Intervehicle Communication

Vehicular network can be deployed by network operators and service providers or through integration between operators, providers, and a governmental authority. Recent advances in wireless technologies and the current and advancing trends in ad hoc network scenarios allow a number of deployment architectures for vehicular networks, in highway, rural, and city environments. Such architectures should allow communication among nearby vehicles and between vehicles and nearby ?xed roadside equipment.

Figure 1 illustrates the reference architecture. This reference architecture is proposed within the C2C-CC, distinguishing it from 3 domains: in-vehicle, ad hoc and infrastructure domain[6]. The in-vehicle domain refers to a local network inside each vehicle logically composed of two types of units:

•  an on-board unit (OBU) and

•  one or more application unit(s) (AUs).

An OBU is a device in the vehicle having communication capabilities (wireless and/or wired), while an AU is a device executing a single or a set of applications while making use of the OBU’s communication capabilities. Indeed, an AU can be an integrated part of a vehicle and be permanently connected to an OBU. It can also be a portable device such as a laptop or PDA that can dynamically attach to (and detach from) an OBU. The AU and OBU are usually connected with a wired connection, while wireless connection is also possible (using, e.g., Bluetooth, WUSB, or UWB). This distinction between AU and OBU is logical, and they can also reside in a single physical unit.

The ad hoc domain is a network composed of vehicles equipped with OBUs and road side units (RSUs) that are stationary along the road. OBUs of different vehicles form a mobile ad hoc network (MANET), where an OBU is equipped with communication devices, including at least a short-range wireless communication device dedicated for road safety.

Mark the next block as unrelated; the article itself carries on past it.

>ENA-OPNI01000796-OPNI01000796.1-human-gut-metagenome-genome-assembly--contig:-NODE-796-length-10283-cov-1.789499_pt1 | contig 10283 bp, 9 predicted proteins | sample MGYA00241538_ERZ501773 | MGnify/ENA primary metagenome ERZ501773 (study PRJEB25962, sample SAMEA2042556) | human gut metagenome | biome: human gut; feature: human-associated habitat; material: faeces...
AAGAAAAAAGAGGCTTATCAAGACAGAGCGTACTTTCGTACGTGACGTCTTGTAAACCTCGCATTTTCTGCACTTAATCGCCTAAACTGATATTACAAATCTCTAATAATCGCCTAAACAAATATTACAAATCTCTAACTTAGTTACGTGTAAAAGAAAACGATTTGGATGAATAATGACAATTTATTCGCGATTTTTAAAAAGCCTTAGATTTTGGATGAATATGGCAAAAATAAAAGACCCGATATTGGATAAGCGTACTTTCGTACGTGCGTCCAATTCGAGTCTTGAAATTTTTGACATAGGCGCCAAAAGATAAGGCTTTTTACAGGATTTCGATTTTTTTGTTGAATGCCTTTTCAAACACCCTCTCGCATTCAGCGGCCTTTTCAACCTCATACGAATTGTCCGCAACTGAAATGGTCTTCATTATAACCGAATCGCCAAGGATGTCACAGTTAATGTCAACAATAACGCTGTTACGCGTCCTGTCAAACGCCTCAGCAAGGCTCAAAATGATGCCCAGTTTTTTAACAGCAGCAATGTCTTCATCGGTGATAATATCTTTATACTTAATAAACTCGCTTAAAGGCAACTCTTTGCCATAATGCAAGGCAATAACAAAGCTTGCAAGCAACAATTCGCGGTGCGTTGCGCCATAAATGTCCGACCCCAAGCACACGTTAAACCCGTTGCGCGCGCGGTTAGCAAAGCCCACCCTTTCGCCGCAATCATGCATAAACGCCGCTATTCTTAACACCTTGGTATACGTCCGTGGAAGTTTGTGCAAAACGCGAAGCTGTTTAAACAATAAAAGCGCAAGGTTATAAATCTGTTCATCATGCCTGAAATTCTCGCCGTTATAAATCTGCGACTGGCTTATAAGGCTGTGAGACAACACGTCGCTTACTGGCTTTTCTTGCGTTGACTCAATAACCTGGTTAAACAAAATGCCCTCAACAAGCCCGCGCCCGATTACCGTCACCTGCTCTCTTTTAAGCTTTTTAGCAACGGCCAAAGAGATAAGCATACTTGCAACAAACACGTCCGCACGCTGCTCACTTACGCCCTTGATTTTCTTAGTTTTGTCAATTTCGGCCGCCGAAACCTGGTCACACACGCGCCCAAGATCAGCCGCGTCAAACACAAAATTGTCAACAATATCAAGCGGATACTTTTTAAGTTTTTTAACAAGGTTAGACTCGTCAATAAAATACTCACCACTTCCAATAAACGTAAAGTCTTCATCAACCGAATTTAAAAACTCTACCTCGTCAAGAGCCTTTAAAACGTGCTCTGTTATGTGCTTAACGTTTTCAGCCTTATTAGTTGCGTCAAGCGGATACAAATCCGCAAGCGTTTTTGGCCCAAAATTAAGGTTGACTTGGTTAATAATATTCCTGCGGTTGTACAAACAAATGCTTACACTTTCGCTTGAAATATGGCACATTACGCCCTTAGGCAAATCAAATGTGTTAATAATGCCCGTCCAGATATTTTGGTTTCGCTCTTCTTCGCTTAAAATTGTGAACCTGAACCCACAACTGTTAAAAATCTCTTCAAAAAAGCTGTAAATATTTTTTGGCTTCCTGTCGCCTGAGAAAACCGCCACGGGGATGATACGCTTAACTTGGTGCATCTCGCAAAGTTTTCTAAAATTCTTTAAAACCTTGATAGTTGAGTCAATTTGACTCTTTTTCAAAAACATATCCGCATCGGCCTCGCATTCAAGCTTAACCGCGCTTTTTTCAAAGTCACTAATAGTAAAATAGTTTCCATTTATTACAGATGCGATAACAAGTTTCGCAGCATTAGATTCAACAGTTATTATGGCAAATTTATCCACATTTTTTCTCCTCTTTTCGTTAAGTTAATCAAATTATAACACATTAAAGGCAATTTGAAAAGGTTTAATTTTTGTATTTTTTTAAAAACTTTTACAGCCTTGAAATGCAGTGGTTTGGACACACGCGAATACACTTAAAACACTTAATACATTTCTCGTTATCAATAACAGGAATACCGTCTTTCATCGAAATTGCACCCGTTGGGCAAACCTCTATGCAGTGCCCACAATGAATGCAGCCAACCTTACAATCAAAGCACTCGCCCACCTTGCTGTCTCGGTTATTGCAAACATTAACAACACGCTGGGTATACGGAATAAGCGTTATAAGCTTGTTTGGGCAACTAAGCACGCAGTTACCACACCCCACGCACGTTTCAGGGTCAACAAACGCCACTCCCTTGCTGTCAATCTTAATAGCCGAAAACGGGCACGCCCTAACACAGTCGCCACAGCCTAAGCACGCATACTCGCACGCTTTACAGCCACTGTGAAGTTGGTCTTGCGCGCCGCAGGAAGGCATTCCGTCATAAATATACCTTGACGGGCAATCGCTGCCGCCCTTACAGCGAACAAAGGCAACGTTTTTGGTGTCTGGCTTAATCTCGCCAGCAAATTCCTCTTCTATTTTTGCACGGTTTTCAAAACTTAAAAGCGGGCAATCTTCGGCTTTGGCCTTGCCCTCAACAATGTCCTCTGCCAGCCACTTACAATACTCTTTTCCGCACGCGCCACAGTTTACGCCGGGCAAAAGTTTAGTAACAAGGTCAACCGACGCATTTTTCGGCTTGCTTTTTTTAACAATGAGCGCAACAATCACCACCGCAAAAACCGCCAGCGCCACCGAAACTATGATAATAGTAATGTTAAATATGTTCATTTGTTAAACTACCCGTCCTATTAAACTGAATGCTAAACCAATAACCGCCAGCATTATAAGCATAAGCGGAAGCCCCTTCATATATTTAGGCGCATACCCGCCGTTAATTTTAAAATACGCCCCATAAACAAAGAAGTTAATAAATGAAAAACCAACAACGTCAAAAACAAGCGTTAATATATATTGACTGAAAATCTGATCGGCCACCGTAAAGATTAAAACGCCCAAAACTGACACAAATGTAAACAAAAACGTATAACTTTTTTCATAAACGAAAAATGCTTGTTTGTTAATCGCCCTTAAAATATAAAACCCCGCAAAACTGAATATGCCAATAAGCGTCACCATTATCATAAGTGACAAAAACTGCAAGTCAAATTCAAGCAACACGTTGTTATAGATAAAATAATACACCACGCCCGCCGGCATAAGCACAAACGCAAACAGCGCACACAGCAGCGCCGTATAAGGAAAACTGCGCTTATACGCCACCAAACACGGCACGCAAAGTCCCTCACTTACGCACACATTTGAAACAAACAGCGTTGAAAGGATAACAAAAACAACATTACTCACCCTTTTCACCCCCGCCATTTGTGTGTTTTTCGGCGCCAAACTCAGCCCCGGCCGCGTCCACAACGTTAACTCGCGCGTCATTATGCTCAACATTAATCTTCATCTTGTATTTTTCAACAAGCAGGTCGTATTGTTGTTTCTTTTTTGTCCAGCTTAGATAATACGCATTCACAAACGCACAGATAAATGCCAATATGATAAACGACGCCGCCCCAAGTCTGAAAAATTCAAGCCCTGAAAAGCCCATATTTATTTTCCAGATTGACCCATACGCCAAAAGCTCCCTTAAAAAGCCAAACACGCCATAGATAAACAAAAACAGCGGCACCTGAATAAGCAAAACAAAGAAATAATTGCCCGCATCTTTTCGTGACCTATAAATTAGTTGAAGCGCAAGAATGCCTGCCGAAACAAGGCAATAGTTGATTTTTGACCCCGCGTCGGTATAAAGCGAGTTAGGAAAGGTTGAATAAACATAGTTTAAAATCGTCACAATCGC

OBUs and RSUs can be seen as nodes of an ad hoc network, respectively, mobile and static nodes. An RSU can be attached to an infrastructure network, which in turn can be connected to the Internet. RSUs can also communicate to each other directly or via multihop, and their primary role is the improvement of road safety, by executing special applications and by sending, receiving, or forwarding data in the ad hoc domain.

Two types of infrastructure domain access exist: RSU and hot spot. RSUs may allow OBUs to access the infrastructure, and consequently to be connected to the Internet. OBUs may also communicate with Internet via public, commercial, or private hot spots (Wi-Fi hot spots). In the absence of RSUs and hot spots, OBUs can utilize communication capabilities of cellular radio networks (GSM, GPRS, UMTS, WiMax, and 4G) if they are integrated in the OBU.

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